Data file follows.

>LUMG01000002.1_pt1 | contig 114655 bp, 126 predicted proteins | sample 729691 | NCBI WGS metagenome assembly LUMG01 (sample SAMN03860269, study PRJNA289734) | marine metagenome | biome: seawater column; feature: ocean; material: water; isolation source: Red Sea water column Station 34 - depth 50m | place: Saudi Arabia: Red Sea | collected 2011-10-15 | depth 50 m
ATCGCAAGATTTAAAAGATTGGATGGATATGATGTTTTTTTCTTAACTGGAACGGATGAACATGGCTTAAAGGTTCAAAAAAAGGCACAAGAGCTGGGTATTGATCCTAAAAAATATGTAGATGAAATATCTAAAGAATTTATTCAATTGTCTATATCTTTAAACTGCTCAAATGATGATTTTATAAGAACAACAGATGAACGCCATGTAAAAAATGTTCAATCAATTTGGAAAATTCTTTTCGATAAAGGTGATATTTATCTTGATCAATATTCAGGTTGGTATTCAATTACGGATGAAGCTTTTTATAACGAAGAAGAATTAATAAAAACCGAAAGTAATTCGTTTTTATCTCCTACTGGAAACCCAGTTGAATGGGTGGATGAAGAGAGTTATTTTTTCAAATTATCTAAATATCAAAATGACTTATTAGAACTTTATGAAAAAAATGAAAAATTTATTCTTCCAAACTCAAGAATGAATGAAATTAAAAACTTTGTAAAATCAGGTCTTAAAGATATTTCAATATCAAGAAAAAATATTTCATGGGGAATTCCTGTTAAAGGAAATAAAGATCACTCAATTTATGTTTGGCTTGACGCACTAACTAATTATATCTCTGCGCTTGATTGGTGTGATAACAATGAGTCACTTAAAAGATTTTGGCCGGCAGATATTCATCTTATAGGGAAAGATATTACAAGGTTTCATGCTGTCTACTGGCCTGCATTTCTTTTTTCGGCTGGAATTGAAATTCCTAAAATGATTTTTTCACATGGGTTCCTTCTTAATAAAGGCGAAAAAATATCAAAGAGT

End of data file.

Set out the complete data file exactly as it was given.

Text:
>LUMG01000002.1_pt1 | contig 114655 bp, 126 predicted proteins | sample 729691 | NCBI WGS metagenome assembly LUMG01 (sample SAMN03860269, study PRJNA289734) | marine metagenome | biome: seawater column; feature: ocean; material: water; isolation source: Red Sea water column Station 34 - depth 50m | place: Saudi Arabia: Red Sea | collected 2011-10-15 | depth 50 m
ATCGCAAGATTTAAAAGATTGGATGGATATGATGTTTTTTTCTTAACTGGAACGGATGAACATGGCTTAAAGGTTCAAAAAAAGGCACAAGAGCTGGGTATTGATCCTAAAAAATATGTAGATGAAATATCTAAAGAATTTATTCAATTGTCTATATCTTTAAACTGCTCAAATGATGATTTTATAAGAACAACAGATGAACGCCATGTAAAAAATGTTCAATCAATTTGGAAAATTCTTTTCGATAAAGGTGATATTTATCTTGATCAATATTCAGGTTGGTATTCAATTACGGATGAAGCTTTTTATAACGAAGAAGAATTAATAAAAACCGAAAGTAATTCGTTTTTATCTCCTACTGGAAACCCAGTTGAATGGGTGGATGAAGAGAGTTATTTTTTCAAATTATCTAAATATCAAAATGACTTATTAGAACTTTATGAAAAAAATGAAAAATTTATTCTTCCAAACTCAAGAATGAATGAAATTAAAAACTTTGTAAAATCAGGTCTTAAAGATATTTCAATATCAAGAAAAAATATTTCATGGGGAATTCCTGTTAAAGGAAATAAAGATCACTCAATTTATGTTTGGCTTGACGCACTAACTAATTATATCTCTGCGCTTGATTGGTGTGATAACAATGAGTCACTTAAAAGATTTTGGCCGGCAGATATTCATCTTATAGGGAAAGATATTACAAGGTTTCATGCTGTCTACTGGCCTGCATTTCTTTTTTCGGCTGGAATTGAAATTCCTAAAATGATTTTTTCACATGGGTTCCTTCTTAATAAAGGCGAAAAAATATCAAAGAGT